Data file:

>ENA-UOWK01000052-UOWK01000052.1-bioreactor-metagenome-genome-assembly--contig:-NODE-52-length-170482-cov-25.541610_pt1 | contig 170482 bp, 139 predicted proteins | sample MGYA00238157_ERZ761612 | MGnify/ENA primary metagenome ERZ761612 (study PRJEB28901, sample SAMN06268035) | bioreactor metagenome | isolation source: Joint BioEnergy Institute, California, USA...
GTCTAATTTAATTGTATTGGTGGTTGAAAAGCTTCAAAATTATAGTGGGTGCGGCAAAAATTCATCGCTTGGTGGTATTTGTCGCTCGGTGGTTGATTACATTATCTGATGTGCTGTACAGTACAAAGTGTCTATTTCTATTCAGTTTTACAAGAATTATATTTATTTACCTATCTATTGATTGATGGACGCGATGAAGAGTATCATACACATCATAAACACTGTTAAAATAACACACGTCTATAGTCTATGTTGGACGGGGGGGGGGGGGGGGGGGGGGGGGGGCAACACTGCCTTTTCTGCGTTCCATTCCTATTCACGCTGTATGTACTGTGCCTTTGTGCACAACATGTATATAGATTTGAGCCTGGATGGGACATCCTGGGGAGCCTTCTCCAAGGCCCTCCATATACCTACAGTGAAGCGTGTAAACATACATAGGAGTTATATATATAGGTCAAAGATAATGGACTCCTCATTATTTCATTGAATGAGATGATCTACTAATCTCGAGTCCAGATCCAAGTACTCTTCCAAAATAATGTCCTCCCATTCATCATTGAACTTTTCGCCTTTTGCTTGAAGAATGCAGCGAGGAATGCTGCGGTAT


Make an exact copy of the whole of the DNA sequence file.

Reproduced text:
>ENA-UOWK01000052-UOWK01000052.1-bioreactor-metagenome-genome-assembly--contig:-NODE-52-length-170482-cov-25.541610_pt1 | contig 170482 bp, 139 predicted proteins | sample MGYA00238157_ERZ761612 | MGnify/ENA primary metagenome ERZ761612 (study PRJEB28901, sample SAMN06268035) | bioreactor metagenome | isolation source: Joint BioEnergy Institute, California, USA...
GTCTAATTTAATTGTATTGGTGGTTGAAAAGCTTCAAAATTATAGTGGGTGCGGCAAAAATTCATCGCTTGGTGGTATTTGTCGCTCGGTGGTTGATTACATTATCTGATGTGCTGTACAGTACAAAGTGTCTATTTCTATTCAGTTTTACAAGAATTATATTTATTTACCTATCTATTGATTGATGGACGCGATGAAGAGTATCATACACATCATAAACACTGTTAAAATAACACACGTCTATAGTCTATGTTGGACGGGGGGGGGGGGGGGGGGGGGGGGGGGCAACACTGCCTTTTCTGCGTTCCATTCCTATTCACGCTGTATGTACTGTGCCTTTGTGCACAACATGTATATAGATTTGAGCCTGGATGGGACATCCTGGGGAGCCTTCTCCAAGGCCCTCCATATACCTACAGTGAAGCGTGTAAACATACATAGGAGTTATATATATAGGTCAAAGATAATGGACTCCTCATTATTTCATTGAATGAGATGATCTACTAATCTCGAGTCCAGATCCAAGTACTCTTCCAAAATAATGTCCTCCCATTCATCATTGAACTTTTCGCCTTTTGCTTGAAGAATGCAGCGAGGAATGCTGCGGTAT